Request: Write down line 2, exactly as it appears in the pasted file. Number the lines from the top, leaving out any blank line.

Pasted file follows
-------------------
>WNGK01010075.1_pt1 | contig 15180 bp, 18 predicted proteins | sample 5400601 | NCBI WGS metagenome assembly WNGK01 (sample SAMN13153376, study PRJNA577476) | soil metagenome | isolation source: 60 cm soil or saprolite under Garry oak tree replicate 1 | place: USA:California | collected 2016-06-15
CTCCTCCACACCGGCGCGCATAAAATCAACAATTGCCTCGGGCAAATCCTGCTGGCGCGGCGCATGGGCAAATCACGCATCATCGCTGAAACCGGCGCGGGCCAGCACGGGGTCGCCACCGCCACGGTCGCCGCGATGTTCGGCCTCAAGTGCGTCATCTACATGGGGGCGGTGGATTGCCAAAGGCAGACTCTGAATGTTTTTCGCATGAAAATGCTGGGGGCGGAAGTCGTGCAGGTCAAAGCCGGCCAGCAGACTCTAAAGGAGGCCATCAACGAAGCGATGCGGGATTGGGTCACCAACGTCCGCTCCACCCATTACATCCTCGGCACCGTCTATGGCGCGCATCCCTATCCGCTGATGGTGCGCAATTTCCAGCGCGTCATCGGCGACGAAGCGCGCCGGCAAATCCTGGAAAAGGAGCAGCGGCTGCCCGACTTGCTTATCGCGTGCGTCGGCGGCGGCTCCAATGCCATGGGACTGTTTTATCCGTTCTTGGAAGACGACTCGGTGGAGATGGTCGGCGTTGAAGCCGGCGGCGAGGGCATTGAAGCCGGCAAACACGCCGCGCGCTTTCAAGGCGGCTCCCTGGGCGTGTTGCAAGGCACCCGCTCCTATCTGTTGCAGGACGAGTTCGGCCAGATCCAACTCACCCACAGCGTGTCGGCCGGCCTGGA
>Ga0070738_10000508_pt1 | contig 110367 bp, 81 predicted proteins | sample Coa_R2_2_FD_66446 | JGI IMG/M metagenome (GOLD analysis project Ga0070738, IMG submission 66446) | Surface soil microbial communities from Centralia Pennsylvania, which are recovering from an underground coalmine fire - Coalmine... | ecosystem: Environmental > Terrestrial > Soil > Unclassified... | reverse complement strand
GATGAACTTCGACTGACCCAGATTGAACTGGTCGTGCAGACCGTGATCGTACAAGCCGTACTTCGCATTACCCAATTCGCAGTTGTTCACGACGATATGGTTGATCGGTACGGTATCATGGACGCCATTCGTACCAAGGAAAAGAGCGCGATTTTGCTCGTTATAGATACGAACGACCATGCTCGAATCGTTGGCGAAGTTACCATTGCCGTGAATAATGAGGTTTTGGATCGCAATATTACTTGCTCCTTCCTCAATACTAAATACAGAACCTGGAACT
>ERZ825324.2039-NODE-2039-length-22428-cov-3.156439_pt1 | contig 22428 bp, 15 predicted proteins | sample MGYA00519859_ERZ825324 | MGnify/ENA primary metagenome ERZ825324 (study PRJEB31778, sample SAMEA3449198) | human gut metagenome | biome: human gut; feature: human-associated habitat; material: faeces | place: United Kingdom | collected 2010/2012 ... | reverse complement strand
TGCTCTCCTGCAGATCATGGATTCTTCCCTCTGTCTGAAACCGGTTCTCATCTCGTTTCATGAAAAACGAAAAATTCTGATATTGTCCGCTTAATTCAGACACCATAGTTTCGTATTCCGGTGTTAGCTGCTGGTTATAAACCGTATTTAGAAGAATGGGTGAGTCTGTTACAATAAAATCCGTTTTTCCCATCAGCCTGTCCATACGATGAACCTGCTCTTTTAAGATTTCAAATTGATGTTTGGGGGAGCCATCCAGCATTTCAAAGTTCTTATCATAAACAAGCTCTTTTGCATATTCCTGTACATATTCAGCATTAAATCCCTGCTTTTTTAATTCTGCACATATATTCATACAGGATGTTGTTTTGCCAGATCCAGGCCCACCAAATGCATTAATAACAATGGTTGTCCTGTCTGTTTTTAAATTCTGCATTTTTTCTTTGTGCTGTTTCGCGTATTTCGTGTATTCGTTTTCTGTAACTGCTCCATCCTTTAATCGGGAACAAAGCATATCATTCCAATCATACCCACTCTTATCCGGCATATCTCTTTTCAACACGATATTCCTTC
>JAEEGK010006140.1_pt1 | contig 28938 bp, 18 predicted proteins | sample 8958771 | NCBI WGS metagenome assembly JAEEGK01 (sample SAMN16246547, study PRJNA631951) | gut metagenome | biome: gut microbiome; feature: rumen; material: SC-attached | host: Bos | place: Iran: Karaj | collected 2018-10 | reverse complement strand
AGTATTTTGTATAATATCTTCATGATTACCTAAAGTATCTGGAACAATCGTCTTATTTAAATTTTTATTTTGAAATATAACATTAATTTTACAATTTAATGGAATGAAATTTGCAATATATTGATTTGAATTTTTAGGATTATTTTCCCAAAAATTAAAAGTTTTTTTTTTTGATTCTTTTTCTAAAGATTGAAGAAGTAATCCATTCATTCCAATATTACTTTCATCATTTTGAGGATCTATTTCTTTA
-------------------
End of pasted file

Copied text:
CTCCTCCACACCGGCGCGCATAAAATCAACAATTGCCTCGGGCAAATCCTGCTGGCGCGGCGCATGGGCAAATCACGCATCATCGCTGAAACCGGCGCGGGCCAGCACGGGGTCGCCACCGCCACGGTCGCCGCGATGTTCGGCCTCAAGTGCGTCATCTACATGGGGGCGGTGGATTGCCAAAGGCAGACTCTGAATGTTTTTCGCATGAAAATGCTGGGGGCGGAAGTCGTGCAGGTCAAAGCCGGCCAGCAGACTCTAAAGGAGGCCATCAACGAAGCGATGCGGGATTGGGTCACCAACGTCCGCTCCACCCATTACATCCTCGGCACCGTCTATGGCGCGCATCCCTATCCGCTGATGGTGCGCAATTTCCAGCGCGTCATCGGCGACGAAGCGCGCCGGCAAATCCTGGAAAAGGAGCAGCGGCTGCCCGACTTGCTTATCGCGTGCGTCGGCGGCGGCTCCAATGCCATGGGACTGTTTTATCCGTTCTTGGAAGACGACTCGGTGGAGATGGTCGGCGTTGAAGCCGGCGGCGAGGGCATTGAAGCCGGCAAACACGCCGCGCGCTTTCAAGGCGGCTCCCTGGGCGTGTTGCAAGGCACCCGCTCCTATCTGTTGCAGGACGAGTTCGGCCAGATCCAACTCACCCACAGCGTGTCGGCCGGCCTGGA